Controversial Disinfectant Won't Be Added to Drinking Water
A plan to add a controversial disinfectant to the water supply in Charlottesville and Albemarle County is no more. This comes after dozens of people spoke out against the chloramines plan at a public hearing Wednesday night.
At issue was the planned use of chloramines in the drinking water in order to comply with new Environmental Protection Agency (EPA) standards for water quality. About 50 people spoke out against the plan in front of the four boards that shape the region's water policy.
Those boards include Charlottesville City Council, the Albemarle County Board of Supervisors, The Rivanna Water and Sewer Authority, and the Albemarle County Service Authority. The boards voted to take the use of chloramines off the table and to instead commission a $9,500 study to look at the use of a granular activated carbon filtration system.
Opponents of chloramines say it can cause rashes, digestive problems, can corrode pipes and that the studies on the chemical aren't complete.
"If such a cocktail is added to our drinking water, there are too many unknowns," chloramines opponent Pat Napoleon said. "It may take decades for us to learn some people are harmed by these substances."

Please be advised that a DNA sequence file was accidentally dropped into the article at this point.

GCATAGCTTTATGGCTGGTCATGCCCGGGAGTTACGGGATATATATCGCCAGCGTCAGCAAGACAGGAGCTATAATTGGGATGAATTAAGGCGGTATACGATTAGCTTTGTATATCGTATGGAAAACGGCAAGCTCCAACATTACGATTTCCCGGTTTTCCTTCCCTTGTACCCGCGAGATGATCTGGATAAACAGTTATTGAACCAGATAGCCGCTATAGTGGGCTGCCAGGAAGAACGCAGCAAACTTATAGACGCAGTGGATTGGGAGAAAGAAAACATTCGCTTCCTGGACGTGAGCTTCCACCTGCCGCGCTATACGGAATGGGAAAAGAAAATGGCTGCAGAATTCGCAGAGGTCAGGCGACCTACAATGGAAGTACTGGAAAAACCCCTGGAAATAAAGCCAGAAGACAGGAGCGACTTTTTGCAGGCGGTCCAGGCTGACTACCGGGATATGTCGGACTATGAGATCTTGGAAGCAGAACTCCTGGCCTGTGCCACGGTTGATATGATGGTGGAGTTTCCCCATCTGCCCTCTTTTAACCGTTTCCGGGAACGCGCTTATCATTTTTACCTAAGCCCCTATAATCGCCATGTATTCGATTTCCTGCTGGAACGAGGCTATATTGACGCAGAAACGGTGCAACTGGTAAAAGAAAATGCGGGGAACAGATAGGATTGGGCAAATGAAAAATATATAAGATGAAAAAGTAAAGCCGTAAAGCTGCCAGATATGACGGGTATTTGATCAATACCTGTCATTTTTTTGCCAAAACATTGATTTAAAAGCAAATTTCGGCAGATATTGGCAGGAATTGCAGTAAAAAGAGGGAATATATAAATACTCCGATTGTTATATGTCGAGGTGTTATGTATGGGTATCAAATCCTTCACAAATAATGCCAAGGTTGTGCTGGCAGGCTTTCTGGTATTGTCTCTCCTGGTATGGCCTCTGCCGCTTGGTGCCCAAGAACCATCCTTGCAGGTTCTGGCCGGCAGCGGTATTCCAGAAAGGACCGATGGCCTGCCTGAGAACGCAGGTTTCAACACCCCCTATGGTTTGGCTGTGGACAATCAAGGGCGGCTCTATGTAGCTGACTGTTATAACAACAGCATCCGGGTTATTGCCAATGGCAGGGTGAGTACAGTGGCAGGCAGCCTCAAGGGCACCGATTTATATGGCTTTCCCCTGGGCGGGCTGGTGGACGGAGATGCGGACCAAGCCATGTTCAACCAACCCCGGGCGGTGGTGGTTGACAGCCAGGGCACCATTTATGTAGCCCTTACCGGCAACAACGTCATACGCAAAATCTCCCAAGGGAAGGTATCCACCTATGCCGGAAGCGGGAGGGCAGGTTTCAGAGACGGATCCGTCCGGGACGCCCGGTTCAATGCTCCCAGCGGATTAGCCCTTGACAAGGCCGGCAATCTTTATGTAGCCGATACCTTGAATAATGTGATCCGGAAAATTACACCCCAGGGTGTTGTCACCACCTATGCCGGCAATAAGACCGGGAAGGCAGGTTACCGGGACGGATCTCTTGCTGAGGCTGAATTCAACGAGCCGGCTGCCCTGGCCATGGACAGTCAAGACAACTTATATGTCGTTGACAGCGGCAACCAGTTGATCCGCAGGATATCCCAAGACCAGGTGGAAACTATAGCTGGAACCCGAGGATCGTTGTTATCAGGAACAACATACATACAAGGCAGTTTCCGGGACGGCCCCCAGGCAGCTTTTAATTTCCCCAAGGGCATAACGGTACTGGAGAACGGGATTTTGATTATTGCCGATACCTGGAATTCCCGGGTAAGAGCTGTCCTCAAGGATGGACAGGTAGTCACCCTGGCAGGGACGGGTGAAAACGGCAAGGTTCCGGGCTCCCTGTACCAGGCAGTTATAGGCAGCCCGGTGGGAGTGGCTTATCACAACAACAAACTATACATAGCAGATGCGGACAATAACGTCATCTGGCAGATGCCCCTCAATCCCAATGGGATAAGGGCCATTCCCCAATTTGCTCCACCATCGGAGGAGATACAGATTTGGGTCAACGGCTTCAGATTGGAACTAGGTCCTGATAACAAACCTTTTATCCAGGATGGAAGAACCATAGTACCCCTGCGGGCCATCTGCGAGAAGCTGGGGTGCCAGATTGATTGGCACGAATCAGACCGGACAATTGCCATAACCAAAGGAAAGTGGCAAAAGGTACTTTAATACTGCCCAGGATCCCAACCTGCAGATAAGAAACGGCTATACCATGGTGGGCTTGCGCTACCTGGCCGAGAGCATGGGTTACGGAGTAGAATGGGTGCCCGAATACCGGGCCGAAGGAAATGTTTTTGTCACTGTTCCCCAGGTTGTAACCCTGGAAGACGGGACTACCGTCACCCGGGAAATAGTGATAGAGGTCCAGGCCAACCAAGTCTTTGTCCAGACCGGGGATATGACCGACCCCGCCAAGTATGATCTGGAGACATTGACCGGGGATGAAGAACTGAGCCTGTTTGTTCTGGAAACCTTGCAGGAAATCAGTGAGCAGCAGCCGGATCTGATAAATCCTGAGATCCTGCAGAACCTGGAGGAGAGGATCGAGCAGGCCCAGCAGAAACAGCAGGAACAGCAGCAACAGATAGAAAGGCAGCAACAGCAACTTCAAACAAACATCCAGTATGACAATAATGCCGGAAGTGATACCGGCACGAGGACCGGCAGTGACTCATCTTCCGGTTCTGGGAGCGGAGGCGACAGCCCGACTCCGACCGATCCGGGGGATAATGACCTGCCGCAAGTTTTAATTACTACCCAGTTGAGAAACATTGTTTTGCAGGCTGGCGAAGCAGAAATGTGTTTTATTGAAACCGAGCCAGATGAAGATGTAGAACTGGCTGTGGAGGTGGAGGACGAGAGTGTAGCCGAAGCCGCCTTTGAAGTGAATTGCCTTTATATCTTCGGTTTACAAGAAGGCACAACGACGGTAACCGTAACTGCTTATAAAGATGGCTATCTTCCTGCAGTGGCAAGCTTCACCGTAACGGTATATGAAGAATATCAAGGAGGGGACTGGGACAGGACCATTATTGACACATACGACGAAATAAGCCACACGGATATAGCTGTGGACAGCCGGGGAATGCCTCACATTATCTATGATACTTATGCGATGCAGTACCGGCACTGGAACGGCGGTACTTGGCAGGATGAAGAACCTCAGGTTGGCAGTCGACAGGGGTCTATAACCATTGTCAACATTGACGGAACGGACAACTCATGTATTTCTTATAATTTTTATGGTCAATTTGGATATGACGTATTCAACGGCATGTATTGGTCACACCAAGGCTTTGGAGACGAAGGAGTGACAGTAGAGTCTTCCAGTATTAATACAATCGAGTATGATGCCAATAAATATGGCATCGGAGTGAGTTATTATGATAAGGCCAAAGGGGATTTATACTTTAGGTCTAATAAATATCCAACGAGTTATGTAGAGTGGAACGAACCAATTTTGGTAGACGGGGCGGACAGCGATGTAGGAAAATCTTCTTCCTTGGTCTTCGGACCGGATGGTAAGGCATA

"Although the EPA approves the use of chloramine and deems it safe, 18 pages later they admit, a gap in research that needs to be filled is human health studies," chloramines opponent May Lau said, "That's a rather broad broad area - human health - to be a gap."
Initial estimates showed implementation of a carbon filtration system would cost substantially more than treating the water with chloramines instead. The study the four boards have now commissioned will more closely examine that price disparity, to find the most economical carbon filtration system available.
"I'm always looking for the best bang for our buck," Albemarle County Supervisor Ken Boyd said, "But certainly the public was very concerned about the use of chloramines, so I think we made the right decision tonight."
Boyd says, in the next six weeks, the four boards will need to tell the Virginia Board of Health how the region plans to comply with those new EPA standards.
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Derick Waller joined the NBC 29 news team in August, 2010. Prior to this, Derick graduated with degrees in both broadcast journalism and political science from Virginia Commonwealth University in Richmond. Email/Follow on Twitter/ Full Story